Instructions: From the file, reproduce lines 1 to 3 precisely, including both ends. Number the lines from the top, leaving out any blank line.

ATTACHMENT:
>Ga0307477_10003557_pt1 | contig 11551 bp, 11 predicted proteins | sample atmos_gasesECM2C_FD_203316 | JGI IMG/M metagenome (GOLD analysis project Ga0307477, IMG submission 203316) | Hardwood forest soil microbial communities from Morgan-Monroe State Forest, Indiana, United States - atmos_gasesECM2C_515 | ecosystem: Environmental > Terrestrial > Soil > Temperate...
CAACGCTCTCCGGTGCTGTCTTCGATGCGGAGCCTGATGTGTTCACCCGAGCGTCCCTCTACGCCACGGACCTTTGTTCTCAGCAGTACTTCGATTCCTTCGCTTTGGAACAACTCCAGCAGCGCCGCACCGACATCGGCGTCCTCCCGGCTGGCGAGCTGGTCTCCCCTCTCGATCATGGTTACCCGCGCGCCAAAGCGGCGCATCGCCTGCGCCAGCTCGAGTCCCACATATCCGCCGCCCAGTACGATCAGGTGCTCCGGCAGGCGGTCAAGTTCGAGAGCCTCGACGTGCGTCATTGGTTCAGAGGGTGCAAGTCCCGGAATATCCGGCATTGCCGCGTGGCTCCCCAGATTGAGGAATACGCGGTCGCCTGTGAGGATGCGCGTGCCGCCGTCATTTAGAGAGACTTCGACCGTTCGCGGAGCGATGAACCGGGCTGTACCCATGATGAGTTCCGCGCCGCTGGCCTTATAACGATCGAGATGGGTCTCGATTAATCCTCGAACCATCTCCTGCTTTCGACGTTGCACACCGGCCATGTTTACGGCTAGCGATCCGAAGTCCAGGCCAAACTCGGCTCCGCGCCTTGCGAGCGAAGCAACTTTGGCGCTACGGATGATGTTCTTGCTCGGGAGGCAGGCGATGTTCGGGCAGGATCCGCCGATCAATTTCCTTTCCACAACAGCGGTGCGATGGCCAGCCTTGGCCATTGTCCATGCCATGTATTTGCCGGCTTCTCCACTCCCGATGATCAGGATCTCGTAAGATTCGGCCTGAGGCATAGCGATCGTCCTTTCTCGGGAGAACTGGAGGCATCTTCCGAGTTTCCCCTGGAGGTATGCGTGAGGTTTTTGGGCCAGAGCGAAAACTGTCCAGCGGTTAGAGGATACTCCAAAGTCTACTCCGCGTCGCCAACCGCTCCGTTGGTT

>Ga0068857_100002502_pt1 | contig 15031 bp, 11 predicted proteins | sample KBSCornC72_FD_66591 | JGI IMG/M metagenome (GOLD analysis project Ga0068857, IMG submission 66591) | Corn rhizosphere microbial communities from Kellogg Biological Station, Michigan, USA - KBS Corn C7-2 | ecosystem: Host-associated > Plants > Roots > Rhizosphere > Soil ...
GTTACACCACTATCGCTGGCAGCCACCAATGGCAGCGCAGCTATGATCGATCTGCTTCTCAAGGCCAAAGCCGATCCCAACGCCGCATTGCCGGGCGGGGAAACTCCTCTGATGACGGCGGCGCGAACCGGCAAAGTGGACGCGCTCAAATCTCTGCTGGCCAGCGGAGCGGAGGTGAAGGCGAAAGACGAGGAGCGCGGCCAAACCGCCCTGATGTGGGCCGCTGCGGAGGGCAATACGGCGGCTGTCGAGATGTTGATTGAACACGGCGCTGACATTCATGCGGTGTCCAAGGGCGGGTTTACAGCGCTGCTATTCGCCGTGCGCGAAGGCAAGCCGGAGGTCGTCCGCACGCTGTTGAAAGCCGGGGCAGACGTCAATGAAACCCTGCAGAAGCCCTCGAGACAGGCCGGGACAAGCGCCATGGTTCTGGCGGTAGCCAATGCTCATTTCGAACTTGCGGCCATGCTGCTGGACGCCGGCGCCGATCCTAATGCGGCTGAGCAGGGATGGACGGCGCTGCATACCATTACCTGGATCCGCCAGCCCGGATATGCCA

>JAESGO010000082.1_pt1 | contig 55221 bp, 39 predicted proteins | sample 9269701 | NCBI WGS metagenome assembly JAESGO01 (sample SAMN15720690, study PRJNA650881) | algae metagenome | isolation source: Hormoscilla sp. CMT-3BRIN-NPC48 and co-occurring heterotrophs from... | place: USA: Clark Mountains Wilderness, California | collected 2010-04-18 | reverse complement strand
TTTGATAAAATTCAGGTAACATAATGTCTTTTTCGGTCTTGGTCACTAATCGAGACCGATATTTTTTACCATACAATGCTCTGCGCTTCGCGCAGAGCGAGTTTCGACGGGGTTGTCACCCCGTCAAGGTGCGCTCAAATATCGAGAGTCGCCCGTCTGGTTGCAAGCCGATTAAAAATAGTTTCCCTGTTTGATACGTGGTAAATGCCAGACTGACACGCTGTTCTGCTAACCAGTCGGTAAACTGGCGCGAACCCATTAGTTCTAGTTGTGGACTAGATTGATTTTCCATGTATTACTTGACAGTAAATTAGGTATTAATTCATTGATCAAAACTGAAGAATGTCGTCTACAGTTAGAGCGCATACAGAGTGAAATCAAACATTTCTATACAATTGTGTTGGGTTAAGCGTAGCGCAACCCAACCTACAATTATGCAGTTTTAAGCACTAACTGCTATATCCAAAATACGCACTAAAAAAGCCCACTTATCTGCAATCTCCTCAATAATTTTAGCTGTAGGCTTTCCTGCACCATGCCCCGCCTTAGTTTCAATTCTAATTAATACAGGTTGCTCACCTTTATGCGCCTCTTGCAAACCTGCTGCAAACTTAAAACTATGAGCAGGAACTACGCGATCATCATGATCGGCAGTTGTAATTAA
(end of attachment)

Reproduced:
>Ga0307477_10003557_pt1 | contig 11551 bp, 11 predicted proteins | sample atmos_gasesECM2C_FD_203316 | JGI IMG/M metagenome (GOLD analysis project Ga0307477, IMG submission 203316) | Hardwood forest soil microbial communities from Morgan-Monroe State Forest, Indiana, United States - atmos_gasesECM2C_515 | ecosystem: Environmental > Terrestrial > Soil > Temperate...
CAACGCTCTCCGGTGCTGTCTTCGATGCGGAGCCTGATGTGTTCACCCGAGCGTCCCTCTACGCCACGGACCTTTGTTCTCAGCAGTACTTCGATTCCTTCGCTTTGGAACAACTCCAGCAGCGCCGCACCGACATCGGCGTCCTCCCGGCTGGCGAGCTGGTCTCCCCTCTCGATCATGGTTACCCGCGCGCCAAAGCGGCGCATCGCCTGCGCCAGCTCGAGTCCCACATATCCGCCGCCCAGTACGATCAGGTGCTCCGGCAGGCGGTCAAGTTCGAGAGCCTCGACGTGCGTCATTGGTTCAGAGGGTGCAAGTCCCGGAATATCCGGCATTGCCGCGTGGCTCCCCAGATTGAGGAATACGCGGTCGCCTGTGAGGATGCGCGTGCCGCCGTCATTTAGAGAGACTTCGACCGTTCGCGGAGCGATGAACCGGGCTGTACCCATGATGAGTTCCGCGCCGCTGGCCTTATAACGATCGAGATGGGTCTCGATTAATCCTCGAACCATCTCCTGCTTTCGACGTTGCACACCGGCCATGTTTACGGCTAGCGATCCGAAGTCCAGGCCAAACTCGGCTCCGCGCCTTGCGAGCGAAGCAACTTTGGCGCTACGGATGATGTTCTTGCTCGGGAGGCAGGCGATGTTCGGGCAGGATCCGCCGATCAATTTCCTTTCCACAACAGCGGTGCGATGGCCAGCCTTGGCCATTGTCCATGCCATGTATTTGCCGGCTTCTCCACTCCCGATGATCAGGATCTCGTAAGATTCGGCCTGAGGCATAGCGATCGTCCTTTCTCGGGAGAACTGGAGGCATCTTCCGAGTTTCCCCTGGAGGTATGCGTGAGGTTTTTGGGCCAGAGCGAAAACTGTCCAGCGGTTAGAGGATACTCCAAAGTCTACTCCGCGTCGCCAACCGCTCCGTTGGTT

>Ga0068857_100002502_pt1 | contig 15031 bp, 11 predicted proteins | sample KBSCornC72_FD_66591 | JGI IMG/M metagenome (GOLD analysis project Ga0068857, IMG submission 66591) | Corn rhizosphere microbial communities from Kellogg Biological Station, Michigan, USA - KBS Corn C7-2 | ecosystem: Host-associated > Plants > Roots > Rhizosphere > Soil ...